The Most (& Least) Eco-Friendly Fashion Brands Might Surprise You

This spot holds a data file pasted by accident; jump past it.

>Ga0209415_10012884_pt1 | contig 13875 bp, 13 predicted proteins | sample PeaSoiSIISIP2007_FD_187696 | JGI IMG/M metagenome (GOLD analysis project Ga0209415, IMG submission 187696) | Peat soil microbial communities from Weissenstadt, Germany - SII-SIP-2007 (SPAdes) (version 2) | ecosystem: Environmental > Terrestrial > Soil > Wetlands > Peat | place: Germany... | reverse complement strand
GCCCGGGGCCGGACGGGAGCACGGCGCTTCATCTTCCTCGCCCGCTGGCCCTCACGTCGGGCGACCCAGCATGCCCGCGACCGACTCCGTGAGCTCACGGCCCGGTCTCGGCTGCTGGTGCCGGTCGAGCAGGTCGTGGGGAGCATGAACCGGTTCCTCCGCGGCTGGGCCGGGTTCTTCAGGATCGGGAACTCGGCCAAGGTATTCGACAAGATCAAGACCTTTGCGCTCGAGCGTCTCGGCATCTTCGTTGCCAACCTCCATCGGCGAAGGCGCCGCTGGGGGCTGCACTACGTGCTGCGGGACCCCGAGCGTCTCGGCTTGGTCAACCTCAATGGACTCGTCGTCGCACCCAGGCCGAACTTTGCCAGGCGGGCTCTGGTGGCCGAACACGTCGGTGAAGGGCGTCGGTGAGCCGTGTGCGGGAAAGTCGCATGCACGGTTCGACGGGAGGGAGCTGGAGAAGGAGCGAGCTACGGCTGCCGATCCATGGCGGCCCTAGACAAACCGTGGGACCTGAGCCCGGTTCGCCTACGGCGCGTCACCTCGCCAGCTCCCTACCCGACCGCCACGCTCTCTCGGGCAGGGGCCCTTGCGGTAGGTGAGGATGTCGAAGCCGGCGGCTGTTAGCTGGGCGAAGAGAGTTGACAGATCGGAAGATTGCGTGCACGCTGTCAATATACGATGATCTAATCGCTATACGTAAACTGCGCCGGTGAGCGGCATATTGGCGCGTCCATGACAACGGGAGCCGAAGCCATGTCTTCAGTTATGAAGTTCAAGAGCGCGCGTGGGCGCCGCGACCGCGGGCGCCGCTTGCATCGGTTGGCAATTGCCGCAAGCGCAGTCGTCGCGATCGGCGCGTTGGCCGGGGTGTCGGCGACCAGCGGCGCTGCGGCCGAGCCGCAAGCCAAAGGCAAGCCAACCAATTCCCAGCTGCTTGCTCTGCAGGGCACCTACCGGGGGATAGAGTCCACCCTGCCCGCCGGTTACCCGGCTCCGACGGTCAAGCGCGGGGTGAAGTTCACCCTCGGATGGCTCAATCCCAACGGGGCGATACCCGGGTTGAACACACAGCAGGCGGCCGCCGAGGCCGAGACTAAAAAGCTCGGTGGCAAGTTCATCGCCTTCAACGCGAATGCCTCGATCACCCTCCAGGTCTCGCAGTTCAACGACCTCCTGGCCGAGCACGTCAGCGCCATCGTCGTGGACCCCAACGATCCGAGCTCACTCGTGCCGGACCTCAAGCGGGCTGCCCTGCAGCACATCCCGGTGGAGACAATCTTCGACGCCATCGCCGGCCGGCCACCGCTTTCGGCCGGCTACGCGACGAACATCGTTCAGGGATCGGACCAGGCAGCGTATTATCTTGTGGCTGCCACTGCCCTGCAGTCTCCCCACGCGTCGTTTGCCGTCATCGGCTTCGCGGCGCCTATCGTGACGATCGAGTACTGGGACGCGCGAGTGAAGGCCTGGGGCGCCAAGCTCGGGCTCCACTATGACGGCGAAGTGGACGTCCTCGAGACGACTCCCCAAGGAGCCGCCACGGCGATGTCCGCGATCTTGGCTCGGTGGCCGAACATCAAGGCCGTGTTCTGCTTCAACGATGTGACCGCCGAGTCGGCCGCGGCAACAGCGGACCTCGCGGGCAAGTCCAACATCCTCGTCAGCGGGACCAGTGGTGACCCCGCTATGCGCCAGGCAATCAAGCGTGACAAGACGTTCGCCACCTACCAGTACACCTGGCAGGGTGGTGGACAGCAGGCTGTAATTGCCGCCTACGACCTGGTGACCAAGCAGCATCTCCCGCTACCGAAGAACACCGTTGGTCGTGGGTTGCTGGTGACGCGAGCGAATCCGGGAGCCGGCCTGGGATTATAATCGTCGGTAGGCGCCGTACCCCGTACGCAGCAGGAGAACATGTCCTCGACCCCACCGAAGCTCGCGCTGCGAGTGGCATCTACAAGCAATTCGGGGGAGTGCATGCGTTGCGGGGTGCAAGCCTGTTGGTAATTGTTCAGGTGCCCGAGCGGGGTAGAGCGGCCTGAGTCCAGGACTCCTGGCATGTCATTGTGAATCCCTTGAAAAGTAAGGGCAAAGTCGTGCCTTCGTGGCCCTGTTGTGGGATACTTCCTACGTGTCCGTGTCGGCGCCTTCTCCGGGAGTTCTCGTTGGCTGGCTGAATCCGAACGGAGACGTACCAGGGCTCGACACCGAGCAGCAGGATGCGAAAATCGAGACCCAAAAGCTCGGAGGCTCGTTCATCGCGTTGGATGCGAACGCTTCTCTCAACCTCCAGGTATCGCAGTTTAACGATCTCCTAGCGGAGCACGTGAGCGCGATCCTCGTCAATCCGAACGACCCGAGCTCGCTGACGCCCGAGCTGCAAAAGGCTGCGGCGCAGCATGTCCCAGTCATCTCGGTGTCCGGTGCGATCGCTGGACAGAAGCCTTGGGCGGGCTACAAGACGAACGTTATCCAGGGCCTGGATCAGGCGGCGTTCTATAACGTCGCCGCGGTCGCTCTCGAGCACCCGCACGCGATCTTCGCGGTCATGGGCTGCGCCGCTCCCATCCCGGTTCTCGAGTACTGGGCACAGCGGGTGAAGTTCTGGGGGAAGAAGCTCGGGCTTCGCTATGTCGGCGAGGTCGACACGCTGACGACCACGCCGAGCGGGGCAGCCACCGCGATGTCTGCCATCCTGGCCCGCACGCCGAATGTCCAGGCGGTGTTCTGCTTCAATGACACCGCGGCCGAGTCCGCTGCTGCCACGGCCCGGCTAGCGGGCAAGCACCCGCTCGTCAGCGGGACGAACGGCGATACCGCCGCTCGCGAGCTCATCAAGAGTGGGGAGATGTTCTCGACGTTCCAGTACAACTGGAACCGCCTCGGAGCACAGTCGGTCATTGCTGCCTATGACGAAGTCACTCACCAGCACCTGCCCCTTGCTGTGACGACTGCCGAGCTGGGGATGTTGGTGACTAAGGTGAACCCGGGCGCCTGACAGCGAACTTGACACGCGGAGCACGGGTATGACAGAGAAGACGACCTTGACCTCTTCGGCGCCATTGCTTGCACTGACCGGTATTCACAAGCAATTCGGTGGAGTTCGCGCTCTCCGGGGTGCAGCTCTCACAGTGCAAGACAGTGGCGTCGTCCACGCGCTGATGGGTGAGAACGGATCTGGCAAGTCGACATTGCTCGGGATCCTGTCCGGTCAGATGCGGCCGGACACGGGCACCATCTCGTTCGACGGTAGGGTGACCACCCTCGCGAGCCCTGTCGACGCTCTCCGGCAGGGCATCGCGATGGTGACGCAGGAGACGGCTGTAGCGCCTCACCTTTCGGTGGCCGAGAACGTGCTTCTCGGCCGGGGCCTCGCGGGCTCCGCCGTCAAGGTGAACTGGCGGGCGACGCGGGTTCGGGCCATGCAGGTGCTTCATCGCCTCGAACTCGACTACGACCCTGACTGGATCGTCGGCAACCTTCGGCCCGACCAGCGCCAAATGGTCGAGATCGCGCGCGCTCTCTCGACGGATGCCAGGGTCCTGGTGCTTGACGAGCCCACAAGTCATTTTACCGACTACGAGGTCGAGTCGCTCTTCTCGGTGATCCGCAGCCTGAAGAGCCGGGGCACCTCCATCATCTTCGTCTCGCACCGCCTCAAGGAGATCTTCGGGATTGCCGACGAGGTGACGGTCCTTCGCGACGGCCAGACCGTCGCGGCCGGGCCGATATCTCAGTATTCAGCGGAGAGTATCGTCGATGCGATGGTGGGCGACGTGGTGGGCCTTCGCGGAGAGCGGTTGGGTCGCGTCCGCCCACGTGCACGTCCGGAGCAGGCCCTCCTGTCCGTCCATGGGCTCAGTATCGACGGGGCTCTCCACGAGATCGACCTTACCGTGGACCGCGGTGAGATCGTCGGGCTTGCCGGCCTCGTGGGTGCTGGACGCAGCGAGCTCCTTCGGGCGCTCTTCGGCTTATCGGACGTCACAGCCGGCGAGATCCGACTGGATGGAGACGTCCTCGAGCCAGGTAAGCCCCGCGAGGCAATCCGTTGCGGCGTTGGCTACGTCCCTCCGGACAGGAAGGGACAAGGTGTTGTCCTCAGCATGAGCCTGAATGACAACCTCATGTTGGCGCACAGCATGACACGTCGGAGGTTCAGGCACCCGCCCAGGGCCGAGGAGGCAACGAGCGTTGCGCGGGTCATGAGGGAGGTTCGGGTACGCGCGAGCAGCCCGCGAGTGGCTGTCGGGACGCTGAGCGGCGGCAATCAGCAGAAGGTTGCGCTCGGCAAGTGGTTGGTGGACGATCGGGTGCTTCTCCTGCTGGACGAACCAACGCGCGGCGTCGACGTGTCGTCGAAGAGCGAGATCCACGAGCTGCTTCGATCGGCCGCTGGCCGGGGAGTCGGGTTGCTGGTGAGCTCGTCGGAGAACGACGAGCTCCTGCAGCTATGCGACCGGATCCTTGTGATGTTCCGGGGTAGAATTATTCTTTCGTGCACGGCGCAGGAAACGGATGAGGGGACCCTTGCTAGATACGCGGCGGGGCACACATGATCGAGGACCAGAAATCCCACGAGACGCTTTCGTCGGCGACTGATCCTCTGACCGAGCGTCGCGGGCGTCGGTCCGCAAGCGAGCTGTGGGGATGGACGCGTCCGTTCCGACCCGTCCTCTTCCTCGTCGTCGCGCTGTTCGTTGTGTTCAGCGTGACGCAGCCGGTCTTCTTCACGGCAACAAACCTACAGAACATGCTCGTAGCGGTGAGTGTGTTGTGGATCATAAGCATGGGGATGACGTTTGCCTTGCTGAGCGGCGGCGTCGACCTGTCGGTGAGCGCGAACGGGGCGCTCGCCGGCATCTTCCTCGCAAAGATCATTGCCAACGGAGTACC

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Sometimes a retailer decides to get very transparent about its commitment to reducing waste and building an eco-friendly business, by, say, publishing its sustainability practices on its website (a few examples here and here); by signing a pledge with a third party (like Canopy or Greenpeace) to develop a sustainability plan within a specific time frame; or doing both. But outside of those initial public declarations, these brands may not provide status updates, giving insight into the specific changes they make to their infrastructure to actually effect change for a greener future. Meanwhile, we read staggering reports about the pollution (and often unsafe working conditions) our shopping habits can create. Greenpeace is holding the big-name companies accountable by evaluating just how much — or how little — progress they've made toward their goals, Mic reports. In July 2011, Greenpeace launched a campaign called Detox My Fashion, which specifically looks at the hazardous chemicals created by the garment industry that pollute the global water supply. Greenpeace called upon clothing companies to reexamine the manufacturing practices of their suppliers in order to rid the process of these toxic substances. Initially focused specifically on sportswear brands, the campaign went on to recruit 76 international retailers to adopt its five-step Detox Program and be chemical-free by 2020. Since 2013, Greenpeace has been checking in on each participant's progress annually, compiling reports it dubbed Detox Catwalk that call out which companies are "walking the toxic-free talk" — and which are falling behind. This year's check-in focused on how these retailers are faring in order to meet the 2020 deadline: The three leading companies, per Greenpeace's standards, were Inditex (parent company to Zara), H&M Group, and Benetton. Each participant was evaluated on how it developed and committed to its Manufacturing Restricted Substances List (MRSL), how it's doing in terms of eliminating per- and polyfluorinated chemicals (PFCs) from its manufacturing chain, and how honest it's being about its efforts. In order to land in the top tier (or reach "avant-garde" status, as Greenpeace puts it), brands had to be in a good place with two or all three of the Detox Program's tenets. Others didn't do quite as well: Limited Brands (which owns Victoria's Secret and Henri Bendel) and Nike were called out for some faux pas in complying with the Detox Program. According to Greenpeace, while L Brands is doing well in terms of transparency, the company couldn't prove that it had rid its manufacturing process of PFCs. Meanwhile, Nike was the only brand out of 19 companies surveyed that received a failing grade on all three counts. Esprit and Li-Ning also landed in this bottom category. Kirsten Brodde, the project lead on Detox My Catwalk, explained in a blog post that this program "is just the tip of the iceberg" in terms of what needs to be done in order to make fashion sustainable. "Mass production of cheap clothes will never be sustainable," she writes, adding that the next point of improvement lies in post-growth business models. You can see how the remaining 12 participating retailers —including Adidas, Mango, and Levi's — are doing by checking out the full report, here.

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